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Transmission Ecology of Sin Nombre Hantavirus in Naturally Infected North American Deermouse Populations in Outdoor Enclosures.(Research Article)

Bagamian, Karoun H. ; Towner, Jonathan S. ; Kuenzi, Amy J. ; Douglass, Richard J. ; Rollin, Pierre E. ; Waller, Lance A. ; Mills, James N.

PLoS ONE, Oct 26, 2012, Vol.7(10), p.e47731 [Periódico revisado por pares]

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  • Título:
    Transmission Ecology of Sin Nombre Hantavirus in Naturally Infected North American Deermouse Populations in Outdoor Enclosures.(Research Article)
  • Autor: Bagamian, Karoun H. ; Towner, Jonathan S. ; Kuenzi, Amy J. ; Douglass, Richard J. ; Rollin, Pierre E. ; Waller, Lance A. ; Mills, James N.
  • Assuntos: Antibodies – Behavior ; RNA – Behavior ; Zoonoses – Behavior
  • É parte de: PLoS ONE, Oct 26, 2012, Vol.7(10), p.e47731
  • Descrição: Sin Nombre hantavirus (SNV), hosted by the North American deermouse (Peromyscus maniculatus), causes hantavirus pulmonary syndrome (HPS) in North America. Most transmission studies in the host were conducted under artificial conditions, or extrapolated information from mark-recapture data. Previous studies using experimentally infected deermice were unable to demonstrate SNV transmission. We explored SNV transmission in outdoor enclosures using naturally infected deermice. Deermice acquiring SNV in enclosures had detectable viral RNA in blood throughout the acute phase of infection and acquired significantly more new wounds (indicating aggressive encounters) than uninfected deermice. Naturally-infected wild deermice had a highly variable antibody response to infection, and levels of viral RNA sustained in blood varied as much as 100-fold, even in individuals infected with identical strains of virus. Deermice that infected other susceptible individuals tended to have a higher viral RNA load than those that did not infect other deermice. Our study is a first step in exploring the transmission ecology of SNV infection in deermice and provides new knowledge about the factors contributing to the increase of the prevalence of a zoonotic pathogen in its reservoir host and to changes in the risk of HPS to human populations. The techniques pioneered in this study have implications for a wide range of zoonotic disease studies.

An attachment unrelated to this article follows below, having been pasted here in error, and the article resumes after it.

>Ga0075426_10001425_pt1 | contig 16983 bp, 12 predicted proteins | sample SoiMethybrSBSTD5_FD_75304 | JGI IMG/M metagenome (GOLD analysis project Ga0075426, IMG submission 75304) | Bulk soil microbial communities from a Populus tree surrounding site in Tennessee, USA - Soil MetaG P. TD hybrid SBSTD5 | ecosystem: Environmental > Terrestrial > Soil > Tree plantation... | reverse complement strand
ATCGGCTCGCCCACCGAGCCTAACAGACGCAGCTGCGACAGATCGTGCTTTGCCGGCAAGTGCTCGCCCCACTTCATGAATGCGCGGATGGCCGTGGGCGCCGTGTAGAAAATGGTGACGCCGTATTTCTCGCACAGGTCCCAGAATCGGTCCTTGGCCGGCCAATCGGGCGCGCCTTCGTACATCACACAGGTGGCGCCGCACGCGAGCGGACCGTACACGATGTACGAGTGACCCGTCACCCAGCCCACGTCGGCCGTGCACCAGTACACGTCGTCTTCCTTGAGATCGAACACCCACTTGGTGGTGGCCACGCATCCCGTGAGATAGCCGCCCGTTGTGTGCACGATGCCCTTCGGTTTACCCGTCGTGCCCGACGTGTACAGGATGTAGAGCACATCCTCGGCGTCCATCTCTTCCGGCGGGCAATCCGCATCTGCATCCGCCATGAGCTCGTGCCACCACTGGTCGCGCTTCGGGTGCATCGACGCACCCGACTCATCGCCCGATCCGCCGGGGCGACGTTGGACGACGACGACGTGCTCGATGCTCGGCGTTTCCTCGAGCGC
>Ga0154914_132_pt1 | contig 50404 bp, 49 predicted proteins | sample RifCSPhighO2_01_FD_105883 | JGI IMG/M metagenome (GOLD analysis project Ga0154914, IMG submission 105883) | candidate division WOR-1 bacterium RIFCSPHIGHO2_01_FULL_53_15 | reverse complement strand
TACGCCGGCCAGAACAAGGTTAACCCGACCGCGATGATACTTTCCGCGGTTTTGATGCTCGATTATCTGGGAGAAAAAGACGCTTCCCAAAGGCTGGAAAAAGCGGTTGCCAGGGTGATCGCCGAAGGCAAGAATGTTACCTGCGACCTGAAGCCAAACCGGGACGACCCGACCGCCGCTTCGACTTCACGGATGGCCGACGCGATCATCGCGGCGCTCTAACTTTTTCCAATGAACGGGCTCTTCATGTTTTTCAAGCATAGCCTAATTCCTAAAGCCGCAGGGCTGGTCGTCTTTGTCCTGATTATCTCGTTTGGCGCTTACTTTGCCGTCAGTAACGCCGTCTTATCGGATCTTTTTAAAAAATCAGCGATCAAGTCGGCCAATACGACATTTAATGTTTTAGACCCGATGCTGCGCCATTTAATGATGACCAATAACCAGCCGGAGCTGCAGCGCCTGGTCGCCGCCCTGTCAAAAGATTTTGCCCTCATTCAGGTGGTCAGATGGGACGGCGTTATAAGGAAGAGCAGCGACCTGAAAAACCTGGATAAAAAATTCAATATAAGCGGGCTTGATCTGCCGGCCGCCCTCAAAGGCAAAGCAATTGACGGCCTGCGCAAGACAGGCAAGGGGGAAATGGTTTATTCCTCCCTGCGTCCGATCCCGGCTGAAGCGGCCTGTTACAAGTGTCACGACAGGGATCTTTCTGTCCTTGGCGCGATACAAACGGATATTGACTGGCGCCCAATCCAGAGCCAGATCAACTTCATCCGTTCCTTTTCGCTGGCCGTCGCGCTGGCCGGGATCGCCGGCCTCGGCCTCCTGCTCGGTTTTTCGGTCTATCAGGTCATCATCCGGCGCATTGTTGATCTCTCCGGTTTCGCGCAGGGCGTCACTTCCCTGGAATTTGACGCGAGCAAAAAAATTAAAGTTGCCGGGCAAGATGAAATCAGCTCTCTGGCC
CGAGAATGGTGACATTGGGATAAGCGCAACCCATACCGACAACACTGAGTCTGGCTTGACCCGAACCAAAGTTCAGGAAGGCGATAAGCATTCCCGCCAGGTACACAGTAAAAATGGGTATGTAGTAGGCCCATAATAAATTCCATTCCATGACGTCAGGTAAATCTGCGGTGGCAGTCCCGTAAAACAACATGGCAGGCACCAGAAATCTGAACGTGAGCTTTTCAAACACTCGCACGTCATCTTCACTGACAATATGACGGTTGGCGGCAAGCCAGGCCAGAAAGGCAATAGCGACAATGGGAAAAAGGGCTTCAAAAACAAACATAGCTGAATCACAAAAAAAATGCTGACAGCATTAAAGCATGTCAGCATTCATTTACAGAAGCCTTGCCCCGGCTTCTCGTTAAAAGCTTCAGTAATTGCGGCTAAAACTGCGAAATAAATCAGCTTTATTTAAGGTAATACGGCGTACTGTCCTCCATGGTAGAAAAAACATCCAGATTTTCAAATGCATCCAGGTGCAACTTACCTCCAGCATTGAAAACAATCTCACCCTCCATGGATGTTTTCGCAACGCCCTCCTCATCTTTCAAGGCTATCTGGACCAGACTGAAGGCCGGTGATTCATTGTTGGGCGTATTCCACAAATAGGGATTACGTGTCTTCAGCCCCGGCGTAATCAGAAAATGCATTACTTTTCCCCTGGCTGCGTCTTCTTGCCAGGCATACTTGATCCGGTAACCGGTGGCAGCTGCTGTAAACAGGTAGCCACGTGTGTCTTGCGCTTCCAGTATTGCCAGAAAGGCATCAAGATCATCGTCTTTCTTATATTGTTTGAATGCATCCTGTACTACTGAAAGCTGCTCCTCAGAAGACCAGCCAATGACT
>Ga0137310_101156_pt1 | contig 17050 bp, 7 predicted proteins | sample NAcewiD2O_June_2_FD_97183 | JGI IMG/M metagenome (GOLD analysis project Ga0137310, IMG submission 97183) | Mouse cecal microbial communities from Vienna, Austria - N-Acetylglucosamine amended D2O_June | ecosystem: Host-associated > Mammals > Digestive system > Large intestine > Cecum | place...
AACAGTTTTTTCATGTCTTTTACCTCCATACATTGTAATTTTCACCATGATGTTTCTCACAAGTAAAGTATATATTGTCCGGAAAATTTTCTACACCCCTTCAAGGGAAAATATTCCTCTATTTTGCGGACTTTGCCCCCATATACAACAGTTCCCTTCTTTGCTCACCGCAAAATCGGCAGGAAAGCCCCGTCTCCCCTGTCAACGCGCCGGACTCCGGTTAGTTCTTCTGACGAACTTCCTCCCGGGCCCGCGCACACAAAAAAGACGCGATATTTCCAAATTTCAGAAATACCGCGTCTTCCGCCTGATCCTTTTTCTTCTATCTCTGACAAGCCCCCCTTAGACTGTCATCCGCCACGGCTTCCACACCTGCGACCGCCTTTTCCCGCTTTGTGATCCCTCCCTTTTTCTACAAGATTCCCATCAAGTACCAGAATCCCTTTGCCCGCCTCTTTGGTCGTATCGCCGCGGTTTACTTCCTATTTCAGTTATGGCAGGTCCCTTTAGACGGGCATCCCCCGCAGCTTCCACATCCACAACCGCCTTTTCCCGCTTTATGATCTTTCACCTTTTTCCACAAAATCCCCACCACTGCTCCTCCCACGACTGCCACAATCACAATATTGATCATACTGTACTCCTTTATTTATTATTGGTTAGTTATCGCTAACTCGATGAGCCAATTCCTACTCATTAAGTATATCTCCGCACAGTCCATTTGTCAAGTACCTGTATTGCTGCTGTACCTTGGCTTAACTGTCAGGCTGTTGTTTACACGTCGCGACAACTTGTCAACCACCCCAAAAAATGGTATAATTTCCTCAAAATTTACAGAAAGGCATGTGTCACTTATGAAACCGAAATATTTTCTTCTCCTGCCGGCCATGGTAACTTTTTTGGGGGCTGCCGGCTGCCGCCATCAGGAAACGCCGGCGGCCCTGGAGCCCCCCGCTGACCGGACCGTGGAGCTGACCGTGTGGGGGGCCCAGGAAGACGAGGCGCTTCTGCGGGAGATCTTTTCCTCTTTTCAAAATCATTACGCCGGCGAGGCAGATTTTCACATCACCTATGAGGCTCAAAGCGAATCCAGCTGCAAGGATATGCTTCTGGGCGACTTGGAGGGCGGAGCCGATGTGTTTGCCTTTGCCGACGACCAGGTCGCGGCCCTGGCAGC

• Idioma: Inglês

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